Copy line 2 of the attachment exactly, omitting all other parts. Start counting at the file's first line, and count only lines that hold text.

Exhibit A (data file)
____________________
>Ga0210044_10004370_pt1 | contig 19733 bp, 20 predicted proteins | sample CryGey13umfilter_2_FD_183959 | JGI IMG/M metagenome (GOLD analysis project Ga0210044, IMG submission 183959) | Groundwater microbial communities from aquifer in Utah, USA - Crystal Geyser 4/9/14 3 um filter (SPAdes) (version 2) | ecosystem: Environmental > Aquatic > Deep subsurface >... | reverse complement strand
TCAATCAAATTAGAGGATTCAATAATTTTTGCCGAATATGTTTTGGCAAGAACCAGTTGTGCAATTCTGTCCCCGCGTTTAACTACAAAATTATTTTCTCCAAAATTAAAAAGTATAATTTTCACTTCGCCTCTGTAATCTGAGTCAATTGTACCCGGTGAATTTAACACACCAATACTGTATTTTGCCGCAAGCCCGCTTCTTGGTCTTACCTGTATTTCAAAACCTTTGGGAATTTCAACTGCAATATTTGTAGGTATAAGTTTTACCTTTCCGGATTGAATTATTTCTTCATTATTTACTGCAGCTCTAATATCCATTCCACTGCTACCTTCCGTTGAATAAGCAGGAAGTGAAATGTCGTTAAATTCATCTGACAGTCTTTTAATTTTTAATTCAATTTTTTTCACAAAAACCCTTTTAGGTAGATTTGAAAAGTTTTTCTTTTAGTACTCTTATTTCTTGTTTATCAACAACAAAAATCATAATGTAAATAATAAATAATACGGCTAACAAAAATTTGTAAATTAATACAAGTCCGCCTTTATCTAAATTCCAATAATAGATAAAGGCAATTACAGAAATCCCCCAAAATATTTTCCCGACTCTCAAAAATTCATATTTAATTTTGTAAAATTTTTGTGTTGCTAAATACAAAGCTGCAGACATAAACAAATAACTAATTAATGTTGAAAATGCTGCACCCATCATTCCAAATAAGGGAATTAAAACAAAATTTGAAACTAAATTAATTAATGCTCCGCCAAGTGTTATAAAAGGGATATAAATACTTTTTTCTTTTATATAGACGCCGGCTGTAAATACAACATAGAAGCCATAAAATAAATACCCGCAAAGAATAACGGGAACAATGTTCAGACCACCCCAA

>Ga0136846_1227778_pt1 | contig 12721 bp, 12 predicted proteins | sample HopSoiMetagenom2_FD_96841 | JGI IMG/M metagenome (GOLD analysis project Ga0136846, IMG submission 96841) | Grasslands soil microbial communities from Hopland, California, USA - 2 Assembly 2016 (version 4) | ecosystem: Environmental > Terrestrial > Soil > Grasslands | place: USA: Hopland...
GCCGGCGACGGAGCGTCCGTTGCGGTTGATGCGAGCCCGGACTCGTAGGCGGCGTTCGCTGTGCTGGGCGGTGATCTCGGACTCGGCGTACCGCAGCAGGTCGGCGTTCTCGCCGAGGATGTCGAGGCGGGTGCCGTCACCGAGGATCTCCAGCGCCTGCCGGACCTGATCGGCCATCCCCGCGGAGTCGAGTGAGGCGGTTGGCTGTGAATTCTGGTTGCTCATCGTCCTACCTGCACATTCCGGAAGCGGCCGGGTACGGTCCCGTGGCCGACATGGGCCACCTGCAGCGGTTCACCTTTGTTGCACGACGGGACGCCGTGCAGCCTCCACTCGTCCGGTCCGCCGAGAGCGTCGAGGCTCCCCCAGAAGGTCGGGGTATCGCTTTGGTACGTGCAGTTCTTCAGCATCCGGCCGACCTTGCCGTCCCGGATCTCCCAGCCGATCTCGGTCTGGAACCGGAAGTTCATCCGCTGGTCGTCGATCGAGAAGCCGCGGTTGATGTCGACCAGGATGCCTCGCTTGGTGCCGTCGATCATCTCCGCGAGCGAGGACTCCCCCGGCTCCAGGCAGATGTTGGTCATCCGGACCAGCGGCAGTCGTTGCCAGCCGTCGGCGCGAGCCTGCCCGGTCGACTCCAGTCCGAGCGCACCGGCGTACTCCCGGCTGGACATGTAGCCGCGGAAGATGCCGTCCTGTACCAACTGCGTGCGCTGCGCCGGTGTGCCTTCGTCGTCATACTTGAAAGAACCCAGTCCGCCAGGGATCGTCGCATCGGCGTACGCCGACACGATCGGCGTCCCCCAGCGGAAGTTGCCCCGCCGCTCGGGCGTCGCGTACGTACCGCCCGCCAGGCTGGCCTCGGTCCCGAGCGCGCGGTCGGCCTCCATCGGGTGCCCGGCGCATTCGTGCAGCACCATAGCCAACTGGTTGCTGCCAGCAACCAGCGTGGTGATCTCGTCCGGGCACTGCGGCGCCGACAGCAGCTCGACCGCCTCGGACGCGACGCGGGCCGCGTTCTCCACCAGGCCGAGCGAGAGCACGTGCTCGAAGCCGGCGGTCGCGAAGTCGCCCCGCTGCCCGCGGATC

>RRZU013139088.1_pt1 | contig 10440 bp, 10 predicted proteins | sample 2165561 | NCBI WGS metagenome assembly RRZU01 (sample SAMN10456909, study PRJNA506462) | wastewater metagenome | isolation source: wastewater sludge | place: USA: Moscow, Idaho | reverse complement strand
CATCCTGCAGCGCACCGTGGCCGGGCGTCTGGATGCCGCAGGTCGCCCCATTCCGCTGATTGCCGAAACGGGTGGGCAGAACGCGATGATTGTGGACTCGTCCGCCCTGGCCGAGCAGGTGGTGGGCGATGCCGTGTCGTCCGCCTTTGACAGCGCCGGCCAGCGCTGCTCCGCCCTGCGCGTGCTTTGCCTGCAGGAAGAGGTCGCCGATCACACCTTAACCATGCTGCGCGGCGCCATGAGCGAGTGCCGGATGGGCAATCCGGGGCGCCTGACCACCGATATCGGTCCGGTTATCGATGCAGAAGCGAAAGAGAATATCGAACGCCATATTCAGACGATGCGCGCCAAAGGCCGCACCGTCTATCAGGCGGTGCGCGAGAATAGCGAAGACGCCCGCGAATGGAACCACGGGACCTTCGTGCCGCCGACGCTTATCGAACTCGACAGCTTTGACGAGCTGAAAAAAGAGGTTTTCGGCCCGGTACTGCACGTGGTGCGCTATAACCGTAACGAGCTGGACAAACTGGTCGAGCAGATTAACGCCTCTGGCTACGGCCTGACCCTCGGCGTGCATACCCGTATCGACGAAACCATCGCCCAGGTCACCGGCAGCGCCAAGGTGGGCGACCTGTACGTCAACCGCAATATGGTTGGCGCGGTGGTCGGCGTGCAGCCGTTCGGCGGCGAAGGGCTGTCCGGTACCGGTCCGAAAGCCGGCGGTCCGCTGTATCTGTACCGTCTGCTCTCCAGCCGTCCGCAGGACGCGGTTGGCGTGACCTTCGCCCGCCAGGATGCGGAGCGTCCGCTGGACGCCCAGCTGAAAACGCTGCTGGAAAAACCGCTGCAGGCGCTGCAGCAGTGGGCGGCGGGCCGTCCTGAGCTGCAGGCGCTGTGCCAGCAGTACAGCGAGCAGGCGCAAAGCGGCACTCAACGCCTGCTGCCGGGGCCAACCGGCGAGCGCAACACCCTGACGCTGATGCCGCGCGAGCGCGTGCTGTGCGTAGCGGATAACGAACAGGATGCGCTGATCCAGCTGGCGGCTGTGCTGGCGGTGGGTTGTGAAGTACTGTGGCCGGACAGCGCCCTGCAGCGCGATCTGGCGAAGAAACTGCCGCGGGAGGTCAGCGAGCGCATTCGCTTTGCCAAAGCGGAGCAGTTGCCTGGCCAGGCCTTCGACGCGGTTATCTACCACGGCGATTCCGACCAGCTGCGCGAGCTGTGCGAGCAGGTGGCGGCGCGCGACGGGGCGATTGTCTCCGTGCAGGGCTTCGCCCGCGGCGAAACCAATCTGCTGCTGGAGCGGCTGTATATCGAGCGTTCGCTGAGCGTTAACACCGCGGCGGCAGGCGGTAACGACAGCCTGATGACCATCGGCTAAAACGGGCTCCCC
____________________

TCAATCAAATTAGAGGATTCAATAATTTTTGCCGAATATGTTTTGGCAAGAACCAGTTGTGCAATTCTGTCCCCGCGTTTAACTACAAAATTATTTTCTCCAAAATTAAAAAGTATAATTTTCACTTCGCCTCTGTAATCTGAGTCAATTGTACCCGGTGAATTTAACACACCAATACTGTATTTTGCCGCAAGCCCGCTTCTTGGTCTTACCTGTATTTCAAAACCTTTGGGAATTTCAACTGCAATATTTGTAGGTATAAGTTTTACCTTTCCGGATTGAATTATTTCTTCATTATTTACTGCAGCTCTAATATCCATTCCACTGCTACCTTCCGTTGAATAAGCAGGAAGTGAAATGTCGTTAAATTCATCTGACAGTCTTTTAATTTTTAATTCAATTTTTTTCACAAAAACCCTTTTAGGTAGATTTGAAAAGTTTTTCTTTTAGTACTCTTATTTCTTGTTTATCAACAACAAAAATCATAATGTAAATAATAAATAATACGGCTAACAAAAATTTGTAAATTAATACAAGTCCGCCTTTATCTAAATTCCAATAATAGATAAAGGCAATTACAGAAATCCCCCAAAATATTTTCCCGACTCTCAAAAATTCATATTTAATTTTGTAAAATTTTTGTGTTGCTAAATACAAAGCTGCAGACATAAACAAATAACTAATTAATGTTGAAAATGCTGCACCCATCATTCCAAATAAGGGAATTAAAACAAAATTTGAAACTAAATTAATTAATGCTCCGCCAAGTGTTATAAAAGGGATATAAATACTTTTTTCTTTTATATAGACGCCGGCTGTAAATACAACATAGAAGCCATAAAATAAATACCCGCAAAGAATAACGGGAACAATGTTCAGACCACCCCAA